There may be legalized Virginia sports betting soon, perhaps as early as next year. The state’s secretary of finance, Aubrey Layne, said as much last week.
He told a July 11 public lottery meeting, “You’re going to see a big push in the General Assembly session, probably the beginning of this year, because, as you all know, there are significant monies involved in (sports gambling) – very significant.”
Virginia Sports Betting still in infancy
Now, before residents in the Commonwealth get excited, it’s important to understand that Layne’s comments were speculation, rather than a statement of fact. There are no bills or motions in the legislature afoot regarding sports betting.
Still, Eilers & Krejcik, a leading gaming research firm, predicted last year that Virginia would be in the first wave of states to legalize sports betting. The report expected that first wave to legalize within two years.
These developments are somewhat shocking, given Virginia’s history of resistance to gambling. The state has no casinos, although it may begrudgingly get one in the near future.
The state only agreed to allow historical horseracing machines this year. Really, the only reliable betting in Virginia is the Virginia Lottery.
Because of that, the lottery’s executive director, Kevin Hall, had this to say to Layne:
“Let me just pitch on the 30-year history and the brand, the existing retail network and the proficiencies we have in marketing. And the fact that we do support policies of social purpose.”
A lottery spokesman later clarified that the organization would take no position on the issue of sports betting. However, Hall’s message was clear – the Virginia Lottery is likely the best-equipped state office to handle new gambling.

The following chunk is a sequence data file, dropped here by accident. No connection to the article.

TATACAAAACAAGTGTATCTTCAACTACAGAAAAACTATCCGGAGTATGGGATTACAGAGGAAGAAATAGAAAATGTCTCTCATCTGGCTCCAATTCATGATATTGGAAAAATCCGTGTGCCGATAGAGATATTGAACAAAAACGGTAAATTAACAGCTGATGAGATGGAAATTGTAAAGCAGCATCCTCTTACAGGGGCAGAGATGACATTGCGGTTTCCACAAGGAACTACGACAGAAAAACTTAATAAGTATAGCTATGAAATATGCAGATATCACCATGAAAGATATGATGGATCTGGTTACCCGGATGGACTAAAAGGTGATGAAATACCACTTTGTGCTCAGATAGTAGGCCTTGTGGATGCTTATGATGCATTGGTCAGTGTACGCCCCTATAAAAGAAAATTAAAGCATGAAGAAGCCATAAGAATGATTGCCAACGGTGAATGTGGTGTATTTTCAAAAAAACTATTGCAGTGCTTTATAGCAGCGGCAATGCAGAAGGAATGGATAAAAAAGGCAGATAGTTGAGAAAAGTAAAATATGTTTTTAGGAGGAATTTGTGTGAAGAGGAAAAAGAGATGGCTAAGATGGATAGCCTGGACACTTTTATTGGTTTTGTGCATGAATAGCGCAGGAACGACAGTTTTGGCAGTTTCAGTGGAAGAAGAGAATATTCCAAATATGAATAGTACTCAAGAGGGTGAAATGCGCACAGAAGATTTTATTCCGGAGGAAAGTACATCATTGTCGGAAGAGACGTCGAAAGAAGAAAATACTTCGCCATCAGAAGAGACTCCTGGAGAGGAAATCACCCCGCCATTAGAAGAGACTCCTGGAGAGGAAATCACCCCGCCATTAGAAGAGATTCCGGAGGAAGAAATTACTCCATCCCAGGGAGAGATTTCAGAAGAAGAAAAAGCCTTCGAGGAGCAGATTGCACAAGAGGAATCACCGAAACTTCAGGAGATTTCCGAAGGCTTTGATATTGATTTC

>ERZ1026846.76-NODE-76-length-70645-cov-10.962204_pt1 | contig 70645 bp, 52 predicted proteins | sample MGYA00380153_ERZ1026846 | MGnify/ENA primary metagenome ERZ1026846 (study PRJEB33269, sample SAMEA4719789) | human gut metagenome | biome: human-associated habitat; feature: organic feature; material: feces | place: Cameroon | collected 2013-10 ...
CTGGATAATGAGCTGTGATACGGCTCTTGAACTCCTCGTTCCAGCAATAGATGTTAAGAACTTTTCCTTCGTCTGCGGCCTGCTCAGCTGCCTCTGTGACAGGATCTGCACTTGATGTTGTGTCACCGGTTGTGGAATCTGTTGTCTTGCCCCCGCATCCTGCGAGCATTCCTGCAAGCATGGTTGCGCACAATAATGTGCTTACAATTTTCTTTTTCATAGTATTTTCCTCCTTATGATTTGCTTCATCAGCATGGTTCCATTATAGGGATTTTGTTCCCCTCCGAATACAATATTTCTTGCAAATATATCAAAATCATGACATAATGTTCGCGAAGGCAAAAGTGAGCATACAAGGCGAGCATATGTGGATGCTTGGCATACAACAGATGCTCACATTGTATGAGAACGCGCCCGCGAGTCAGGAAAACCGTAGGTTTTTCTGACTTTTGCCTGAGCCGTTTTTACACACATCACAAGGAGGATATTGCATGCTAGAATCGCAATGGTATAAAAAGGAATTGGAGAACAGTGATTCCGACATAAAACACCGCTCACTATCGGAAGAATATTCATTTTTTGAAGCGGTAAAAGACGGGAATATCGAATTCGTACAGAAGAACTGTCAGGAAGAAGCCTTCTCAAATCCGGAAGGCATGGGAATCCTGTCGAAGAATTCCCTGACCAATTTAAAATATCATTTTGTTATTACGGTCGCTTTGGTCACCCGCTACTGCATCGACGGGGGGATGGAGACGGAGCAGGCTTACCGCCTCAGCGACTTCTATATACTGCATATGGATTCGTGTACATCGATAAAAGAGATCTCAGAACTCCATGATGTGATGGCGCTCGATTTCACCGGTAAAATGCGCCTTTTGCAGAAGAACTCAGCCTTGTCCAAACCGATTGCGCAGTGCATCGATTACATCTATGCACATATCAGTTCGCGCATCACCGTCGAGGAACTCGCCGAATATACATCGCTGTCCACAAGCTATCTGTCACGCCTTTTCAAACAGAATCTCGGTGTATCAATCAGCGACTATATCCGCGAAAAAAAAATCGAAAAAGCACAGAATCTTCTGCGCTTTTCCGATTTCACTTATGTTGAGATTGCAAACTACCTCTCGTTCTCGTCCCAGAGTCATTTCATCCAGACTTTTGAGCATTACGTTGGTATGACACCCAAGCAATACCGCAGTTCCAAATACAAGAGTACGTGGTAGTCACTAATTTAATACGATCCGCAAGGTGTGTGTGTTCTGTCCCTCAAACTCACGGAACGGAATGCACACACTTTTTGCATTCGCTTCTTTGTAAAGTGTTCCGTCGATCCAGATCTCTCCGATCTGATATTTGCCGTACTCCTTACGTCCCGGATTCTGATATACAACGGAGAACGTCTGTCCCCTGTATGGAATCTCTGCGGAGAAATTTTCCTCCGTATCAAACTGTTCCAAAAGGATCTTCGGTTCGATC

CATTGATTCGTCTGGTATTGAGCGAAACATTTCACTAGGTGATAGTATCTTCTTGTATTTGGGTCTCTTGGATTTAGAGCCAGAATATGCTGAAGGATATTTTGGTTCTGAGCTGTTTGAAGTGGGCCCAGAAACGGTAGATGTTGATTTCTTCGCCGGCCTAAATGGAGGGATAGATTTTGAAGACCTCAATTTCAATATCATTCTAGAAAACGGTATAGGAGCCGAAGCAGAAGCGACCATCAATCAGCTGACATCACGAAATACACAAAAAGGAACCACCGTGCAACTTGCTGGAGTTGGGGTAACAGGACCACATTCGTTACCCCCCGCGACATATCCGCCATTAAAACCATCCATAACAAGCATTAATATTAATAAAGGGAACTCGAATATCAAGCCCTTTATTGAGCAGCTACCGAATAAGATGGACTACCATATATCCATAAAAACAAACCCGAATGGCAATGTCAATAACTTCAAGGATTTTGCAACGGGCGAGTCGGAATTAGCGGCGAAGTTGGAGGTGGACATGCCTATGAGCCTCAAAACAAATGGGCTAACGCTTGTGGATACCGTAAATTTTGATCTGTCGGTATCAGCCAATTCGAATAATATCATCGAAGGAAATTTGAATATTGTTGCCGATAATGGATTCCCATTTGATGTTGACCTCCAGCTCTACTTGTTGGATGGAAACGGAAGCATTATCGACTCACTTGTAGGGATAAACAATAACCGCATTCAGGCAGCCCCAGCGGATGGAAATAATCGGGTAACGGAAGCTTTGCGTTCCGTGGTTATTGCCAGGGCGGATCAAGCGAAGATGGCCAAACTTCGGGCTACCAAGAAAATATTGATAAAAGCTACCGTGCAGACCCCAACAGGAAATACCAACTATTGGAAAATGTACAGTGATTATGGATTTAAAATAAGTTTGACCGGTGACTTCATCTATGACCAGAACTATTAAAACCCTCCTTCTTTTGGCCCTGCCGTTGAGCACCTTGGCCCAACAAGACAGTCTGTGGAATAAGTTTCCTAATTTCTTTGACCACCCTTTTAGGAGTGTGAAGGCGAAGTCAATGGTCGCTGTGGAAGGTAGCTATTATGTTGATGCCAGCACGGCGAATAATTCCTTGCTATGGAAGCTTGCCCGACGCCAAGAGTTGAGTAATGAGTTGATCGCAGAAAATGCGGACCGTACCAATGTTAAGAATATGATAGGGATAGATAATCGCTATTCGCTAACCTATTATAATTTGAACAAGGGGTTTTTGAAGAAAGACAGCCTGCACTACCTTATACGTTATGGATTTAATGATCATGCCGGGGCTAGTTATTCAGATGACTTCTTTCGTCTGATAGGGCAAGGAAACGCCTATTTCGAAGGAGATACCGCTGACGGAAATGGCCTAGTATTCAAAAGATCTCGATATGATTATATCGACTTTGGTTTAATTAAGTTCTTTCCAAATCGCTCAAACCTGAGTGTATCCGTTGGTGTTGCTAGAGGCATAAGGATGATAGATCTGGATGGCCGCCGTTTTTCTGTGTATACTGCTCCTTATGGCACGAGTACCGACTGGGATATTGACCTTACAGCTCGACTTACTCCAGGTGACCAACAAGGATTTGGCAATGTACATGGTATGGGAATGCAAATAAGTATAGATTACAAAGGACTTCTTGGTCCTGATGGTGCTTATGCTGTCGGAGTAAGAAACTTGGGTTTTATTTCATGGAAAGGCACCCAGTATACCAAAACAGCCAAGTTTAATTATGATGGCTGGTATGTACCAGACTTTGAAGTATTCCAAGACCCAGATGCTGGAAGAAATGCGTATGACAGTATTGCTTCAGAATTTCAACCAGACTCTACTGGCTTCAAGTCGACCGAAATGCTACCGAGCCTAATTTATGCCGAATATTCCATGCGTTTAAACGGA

Early sports betting adopters surround Virginia
The impulse to legalize in Virginia is likely due to the changing landscape around Old Dominion. Certainly, the Supreme Court’s repudiation of PASPA accelerated the timetable for several states.
Nearby neighbors Delaware, West Virginia, and Pennsylvania have recently started accepting wagers on sports or fully legalized sports betting. Most state legislators and government officials hate watching money cross state lines when they could get a cut for themselves.
What sports betting would look like in Virginia is anyone’s guess. Lottery spokesman John Hagerty told the Virginian-Pilot as much in an interview:
“We’re like everyone else, we’re waiting to see what the General Assembly decides,” said Hagerty. “We obviously want to educate ourselves, but we don’t know if the lottery is going to play any role in sports betting – if sports betting even comes to Virginia.”
However, Layne urged the lottery to emphasize its social impact, since lottery profits in Virginia go to K-12 education. Most of the people in the meeting seemed to agree.
“I personally can’t think of any better group to really lead that charge than this group,” said Lottery board member Robert Howard.